• Re: Pack and Go vs. Save as Copy
                          Matthew Watts

                          Glenn, could you elaborate on this further please?


                          I think this is something I have been doing.  I am working on 3 iterations of the same assembly, with minor changes in between each.  So, I pack and go the original assembly into a new folder, then make my change to the duplicate assembly and save it as a new assembly in the new folder.  However, as I like to check and make sure the original packed assembly did not get changed, lo and behold, it always wants to rebuild as soon as I open it, and it changes the original file to my displeasure.  I can of course back out and not save it, but it will bug me to death until I rebuild and ruin my work.


                          I cannot be sure if I am doing what you're saying or not, but I sometimes have all three iterations open at once, and it is causing me a lot of headaches.  I would do a configuration for each assembly, but I need to be able to send each assembly separately to customers.

                            • Re: Pack and Go vs. Save as Copy
                              Glenn Schroeder

                              Matthew Watts wrote:


                              Glenn, could you elaborate on this further please?


                              So, I pack and go the original assembly into a new folder, then make my change to the duplicate assembly and save it as a new assembly in the new folder.


                              Here is the procedure I would recommend:


                              1.  Open the assembly, File > Pack and Go.   Select the folder for the new assembly and it's parts and sub-assemblies (if any).  I pretty much always choose a different folder than the folder the original assembly is in, but if you put it in the same folder then it's critical to first re-name any files that will be modified.  Re-name the new assembly and any parts or sub-assemblies that will be modified by double-clicking on the file name in the column shown below.  Save.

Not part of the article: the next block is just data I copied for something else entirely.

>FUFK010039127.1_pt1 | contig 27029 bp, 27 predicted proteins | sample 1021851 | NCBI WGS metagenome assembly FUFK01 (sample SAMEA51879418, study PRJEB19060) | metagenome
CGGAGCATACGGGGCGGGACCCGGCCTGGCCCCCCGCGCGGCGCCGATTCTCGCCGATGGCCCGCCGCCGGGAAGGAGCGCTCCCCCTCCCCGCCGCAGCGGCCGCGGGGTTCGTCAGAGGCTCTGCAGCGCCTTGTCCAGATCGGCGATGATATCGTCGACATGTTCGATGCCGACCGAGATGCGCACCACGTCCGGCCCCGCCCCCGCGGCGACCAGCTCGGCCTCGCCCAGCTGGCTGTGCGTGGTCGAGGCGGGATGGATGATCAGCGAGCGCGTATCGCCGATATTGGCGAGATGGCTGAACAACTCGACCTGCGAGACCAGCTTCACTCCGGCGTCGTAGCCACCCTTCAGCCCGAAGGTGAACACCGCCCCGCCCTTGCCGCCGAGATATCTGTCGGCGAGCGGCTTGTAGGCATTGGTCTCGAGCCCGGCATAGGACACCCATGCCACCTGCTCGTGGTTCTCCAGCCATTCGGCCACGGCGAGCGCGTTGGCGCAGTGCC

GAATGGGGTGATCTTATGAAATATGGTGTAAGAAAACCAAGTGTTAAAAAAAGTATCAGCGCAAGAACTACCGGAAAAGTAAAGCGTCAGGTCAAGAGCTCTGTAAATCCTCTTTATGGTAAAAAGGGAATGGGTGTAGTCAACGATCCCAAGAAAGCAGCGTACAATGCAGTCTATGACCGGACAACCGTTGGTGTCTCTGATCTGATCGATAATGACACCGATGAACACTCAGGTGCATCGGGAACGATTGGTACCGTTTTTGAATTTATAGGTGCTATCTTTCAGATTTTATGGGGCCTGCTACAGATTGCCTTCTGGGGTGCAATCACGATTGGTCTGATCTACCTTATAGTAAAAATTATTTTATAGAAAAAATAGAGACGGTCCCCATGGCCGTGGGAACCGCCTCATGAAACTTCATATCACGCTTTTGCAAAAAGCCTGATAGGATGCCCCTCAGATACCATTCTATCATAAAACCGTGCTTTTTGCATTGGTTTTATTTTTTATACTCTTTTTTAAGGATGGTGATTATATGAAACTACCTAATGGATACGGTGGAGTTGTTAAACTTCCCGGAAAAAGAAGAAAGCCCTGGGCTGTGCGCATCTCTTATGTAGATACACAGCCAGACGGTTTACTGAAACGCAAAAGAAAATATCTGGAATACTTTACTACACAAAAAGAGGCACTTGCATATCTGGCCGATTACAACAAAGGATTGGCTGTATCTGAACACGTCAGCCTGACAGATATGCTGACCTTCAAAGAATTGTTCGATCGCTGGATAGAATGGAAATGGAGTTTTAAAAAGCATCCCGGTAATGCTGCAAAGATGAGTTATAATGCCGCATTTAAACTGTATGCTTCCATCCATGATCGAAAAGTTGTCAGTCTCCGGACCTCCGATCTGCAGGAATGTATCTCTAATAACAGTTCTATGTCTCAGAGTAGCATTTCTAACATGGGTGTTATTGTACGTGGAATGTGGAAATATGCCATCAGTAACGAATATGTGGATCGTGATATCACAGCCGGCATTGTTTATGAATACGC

2.  Close the original assembly.


                              3.  Open the new assembly, make your changes, and save.  There is no need to save it as a new assembly, since you assigned a new name to the new assembly in the Pack and Go process.


                              You said you sometimes have all three open at once.  With the steps I gave above you should be okay, as long as you make sure to re-name all files that you will be making changes to.


                              re-name in pack and go.png

                                • Re: Pack and Go vs. Save as Copy
                                  Matthew Watts

                                  OK, I feel sure that is the part where I was going wrong.


                                  I had no idea that you could save the assembly/parts under a new name via that Pack and Go prompt screen.


                                  I was doing the thing everyone has said not to do, which is renaming the files within Windows Explorer, because my first attempt at renaming them failed (right-clicking the part, then going into "Component Properties" seems to just rename the part within the Solidworks Feature Manager Tree but not the actual file).


                                  I tried this just now, and the only odd thing I am noticing is that one of the parts that makes up my assembly has the typical parentheses beside it that lists a display state; however it is referencing a display state that does not exist within my assembly.  I cannot figure out a way to delete the errant display state, as it is not listed in the Display States under the Property Manager tab.  Everything else seems to have worked well.


                                  Thank you for your very quick reply, I will follow these steps and see how it goes from now on.

                        • Re: Pack and Go vs. Save as Copy
                          Bernie Daraz

                          I always use Pack and Go from the top level drawing, check to Include Drawings and I get all the parts, assemblies and drawings of the assembly. I also use this to archive the project at each projects final manufacturing release. This can be opened at anyones machine assuming a similar or newer install of SW. Depending on your naming structure it is likely Alan Stoldt's advice will also work for you.

                          • Re: Pack and Go vs. Save as Copy
                            Roland Schwarz

                            I've found Pack-and-Go to be far more dependable.


                            Sometimes I use save-as (w/ references) for copying part drawings with parts.  However, there are a tricky issues that need to be addressed when doing so, or else all of the renamed files won't copy and rename.